• CDK requires a “bootstrap” environment to be set up and maintained, for each AWS sub-account. This has application cross-cutting concerns and requires careful thought.
  • If using JavaScript / TypeScript for CDK you will need to upgrade your Node versions fairly frequently due to Node’s (comparatively) rapid support cycle (Node LTS versions are only supported for 2.5 years). This might be particularly concerning if your application code is written using a language that has longer support (e.g. Java), but you’re using TypeScript as an organizational standard for CDK.
  • Unlike a regular AWS service, the CDK team is already choosing to make major version changes to CDK. This can lead to operations headaches when upgrades need to be applied:

The Scary

As a developer I mostly love CDK. I am way faster with it than I am with CloudFormation.

But if I put my CTO hat on, and think about CDK as a strategic choice for an organization, then things get a lot murkier.

Longer-term Operations Requirements

While the exciting time of a software project is when there's a lot of activity happening, the truth is that most industrial software projects that have any amount of success tend to enter a “maintenance mode” longer-term. Deployments are less frequent, and the set of individuals looking after the app changes over time.

What happens to a CDK application in this context? I have several concerns, beyond those I mentioned in “meta-responsibilities” above.

  • How maintainable is the app's CDK code? Because CDK uses a “regular” programming language it opens up the possibility for heavily engineered solutions - especially in the case of org-wide abstractions. What happens to an application-developer's finely tuned CDK library when the organization ops team changes fundamental requirements about how a company is using AWS, e.g. a change of VPC architecture? Is that developer still employed by the company? And if not which ops engineer is going to need to figure out how the code works?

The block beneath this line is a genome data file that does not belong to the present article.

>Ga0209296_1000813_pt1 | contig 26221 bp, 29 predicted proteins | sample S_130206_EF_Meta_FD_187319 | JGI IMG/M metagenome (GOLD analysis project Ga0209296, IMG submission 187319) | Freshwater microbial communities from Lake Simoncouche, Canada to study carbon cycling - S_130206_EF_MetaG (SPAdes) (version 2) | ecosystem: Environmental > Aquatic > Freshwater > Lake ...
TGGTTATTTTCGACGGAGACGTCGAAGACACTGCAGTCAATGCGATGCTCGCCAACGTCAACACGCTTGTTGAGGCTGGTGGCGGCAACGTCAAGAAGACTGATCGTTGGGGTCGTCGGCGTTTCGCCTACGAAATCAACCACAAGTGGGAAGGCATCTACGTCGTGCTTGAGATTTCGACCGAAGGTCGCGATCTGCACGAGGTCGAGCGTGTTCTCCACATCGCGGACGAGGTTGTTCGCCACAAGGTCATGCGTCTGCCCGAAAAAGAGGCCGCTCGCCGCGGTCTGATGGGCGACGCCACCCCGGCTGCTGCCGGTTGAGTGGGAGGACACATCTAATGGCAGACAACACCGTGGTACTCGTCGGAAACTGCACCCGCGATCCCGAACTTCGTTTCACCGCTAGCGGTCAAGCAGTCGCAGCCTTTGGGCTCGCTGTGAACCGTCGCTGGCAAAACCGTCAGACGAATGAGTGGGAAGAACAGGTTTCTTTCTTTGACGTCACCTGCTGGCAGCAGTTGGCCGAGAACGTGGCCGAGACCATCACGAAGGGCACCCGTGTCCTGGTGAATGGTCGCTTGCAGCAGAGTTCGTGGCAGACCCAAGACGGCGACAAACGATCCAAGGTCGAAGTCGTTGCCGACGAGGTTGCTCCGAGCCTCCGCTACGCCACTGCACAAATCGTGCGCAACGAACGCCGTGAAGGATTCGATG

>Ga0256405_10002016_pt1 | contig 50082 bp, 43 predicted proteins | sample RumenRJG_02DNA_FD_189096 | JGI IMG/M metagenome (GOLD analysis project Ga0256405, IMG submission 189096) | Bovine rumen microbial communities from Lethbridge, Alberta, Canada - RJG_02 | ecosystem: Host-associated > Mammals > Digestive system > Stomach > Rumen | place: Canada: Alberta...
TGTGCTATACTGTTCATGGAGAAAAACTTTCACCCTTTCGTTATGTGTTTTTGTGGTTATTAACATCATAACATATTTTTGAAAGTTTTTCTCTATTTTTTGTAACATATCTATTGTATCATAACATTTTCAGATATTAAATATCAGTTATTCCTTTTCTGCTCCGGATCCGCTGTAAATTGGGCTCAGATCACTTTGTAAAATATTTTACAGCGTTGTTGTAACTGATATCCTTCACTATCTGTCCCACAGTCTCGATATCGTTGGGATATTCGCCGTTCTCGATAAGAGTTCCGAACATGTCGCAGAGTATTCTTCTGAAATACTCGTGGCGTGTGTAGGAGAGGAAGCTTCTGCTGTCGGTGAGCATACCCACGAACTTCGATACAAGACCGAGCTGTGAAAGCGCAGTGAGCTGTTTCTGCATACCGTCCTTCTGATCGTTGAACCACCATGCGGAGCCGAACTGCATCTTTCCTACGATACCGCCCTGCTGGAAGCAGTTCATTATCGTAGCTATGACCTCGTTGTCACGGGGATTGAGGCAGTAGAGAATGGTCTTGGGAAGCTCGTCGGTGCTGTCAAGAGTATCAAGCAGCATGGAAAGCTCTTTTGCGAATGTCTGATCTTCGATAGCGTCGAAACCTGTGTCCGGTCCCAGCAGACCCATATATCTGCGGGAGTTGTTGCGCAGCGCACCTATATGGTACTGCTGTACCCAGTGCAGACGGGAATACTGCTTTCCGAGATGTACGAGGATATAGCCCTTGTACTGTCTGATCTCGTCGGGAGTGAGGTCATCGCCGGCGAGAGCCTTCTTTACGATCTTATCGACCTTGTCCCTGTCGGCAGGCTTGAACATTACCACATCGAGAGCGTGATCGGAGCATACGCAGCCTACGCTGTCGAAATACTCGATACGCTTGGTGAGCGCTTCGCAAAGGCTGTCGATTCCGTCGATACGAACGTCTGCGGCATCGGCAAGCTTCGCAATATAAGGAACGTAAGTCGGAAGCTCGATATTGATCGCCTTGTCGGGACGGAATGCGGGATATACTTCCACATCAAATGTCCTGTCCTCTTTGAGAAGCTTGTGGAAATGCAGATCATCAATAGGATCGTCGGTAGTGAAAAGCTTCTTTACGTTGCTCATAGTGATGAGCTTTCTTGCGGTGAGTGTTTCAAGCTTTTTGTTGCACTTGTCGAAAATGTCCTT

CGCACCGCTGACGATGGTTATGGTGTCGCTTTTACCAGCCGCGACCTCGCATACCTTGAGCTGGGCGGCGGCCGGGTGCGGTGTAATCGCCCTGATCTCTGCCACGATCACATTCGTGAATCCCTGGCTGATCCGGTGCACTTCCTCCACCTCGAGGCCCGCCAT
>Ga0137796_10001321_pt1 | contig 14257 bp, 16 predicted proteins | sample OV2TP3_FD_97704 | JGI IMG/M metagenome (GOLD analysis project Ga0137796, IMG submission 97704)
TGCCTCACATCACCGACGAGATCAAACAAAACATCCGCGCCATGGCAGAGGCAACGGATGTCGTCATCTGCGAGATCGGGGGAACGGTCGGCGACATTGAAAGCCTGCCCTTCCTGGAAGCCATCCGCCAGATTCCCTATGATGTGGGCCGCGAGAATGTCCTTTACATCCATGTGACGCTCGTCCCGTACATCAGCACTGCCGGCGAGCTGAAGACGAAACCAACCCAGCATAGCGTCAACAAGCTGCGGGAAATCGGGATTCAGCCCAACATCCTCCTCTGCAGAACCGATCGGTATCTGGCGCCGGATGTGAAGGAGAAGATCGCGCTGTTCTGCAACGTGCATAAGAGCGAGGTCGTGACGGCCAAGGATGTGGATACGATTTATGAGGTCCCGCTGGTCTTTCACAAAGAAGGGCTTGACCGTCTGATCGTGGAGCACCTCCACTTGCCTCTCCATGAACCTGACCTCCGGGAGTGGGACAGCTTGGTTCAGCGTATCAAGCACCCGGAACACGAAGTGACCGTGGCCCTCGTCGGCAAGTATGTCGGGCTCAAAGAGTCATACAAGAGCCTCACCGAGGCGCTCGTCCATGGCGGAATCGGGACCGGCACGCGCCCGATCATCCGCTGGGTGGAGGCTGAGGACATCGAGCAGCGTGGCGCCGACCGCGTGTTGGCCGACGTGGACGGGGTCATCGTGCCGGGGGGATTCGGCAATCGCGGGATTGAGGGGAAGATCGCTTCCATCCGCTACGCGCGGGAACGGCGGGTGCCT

• Similarly, how many programming languages are maintenance operations engineers going to be expected to know? Traditionally even if a company has used multiple programming languages for app-dev, from an operations perspective an engineer can typically get by with knowing bash / Python, or PowerShell. But if app-dev teams chose the programming-language-de-jour when building an app will operations engineers now need to know Python, JavaScript, Java, Go, and whatever other languages CDK enables, in order to support an organization’s portfolio?
  • What happens for applications for which a team doesn't regularly update the CDK environments, e.g. those that go 3 years between deployments? Will they be non-deployable without significant work because of changes to the CDK bootstrap in their account? Will the version of Node they use even still be available? What happens in the case of an urgent need to deploy due to a security issue?

AWS support of CDK over the long term

As I've already described, CDK isn't an “AWS service” in the normal sense - there's no CDK API, there's no CDK section of your AWS bill. While this may change over time, if it doesn't that begs the question - to what extent will AWS continue to support CDK? Sure, CDK does have an official marketing page, but SAR has one of them too and it's been given the cold shoulder over the last couple of years (and SAR at least has a cloud component.)

This breaks out in a few ways.

  • How stable will CDK be over time? We've already seen a major upgrade from V1 to V2, and V1 will no longer receive security updates from 2023. Such a rapid sunsetting is unusual in the AWS ecosystem.
  • Will CDK continue to receive significant investment from AWS? Since there's no cloud-side element to CDK we can imagine that it might more-easily get mothballed if it loses favor. That's a problem for something that will need continued updates to maintain support for its underpinnings (e.g. Node LTS updates, again.)
  • On a related matter, will CDK continue to support new AWS services and features in a timely manner?
  • Will the existing problems with CDK (e.g. the lack of runtime support in-cloud) be addressed?

Should you use CDK or not?

Over the last year I’ve heard of a lot of companies switching to CDK, largely I suspect because senior developers want to use it, and are making their voices heard. And since it’s an “officially supported” AWS product there’s a certain expectation that it will be maintained over time to the same extent that EC2 and S3 are.

But because of the fundamental nature of CDK being a client-side tool, and not a cloud-side tool, I think this expectation is false, or at least is yet to be proven. This brings up all the longer-term concerns I’ve mentioned here.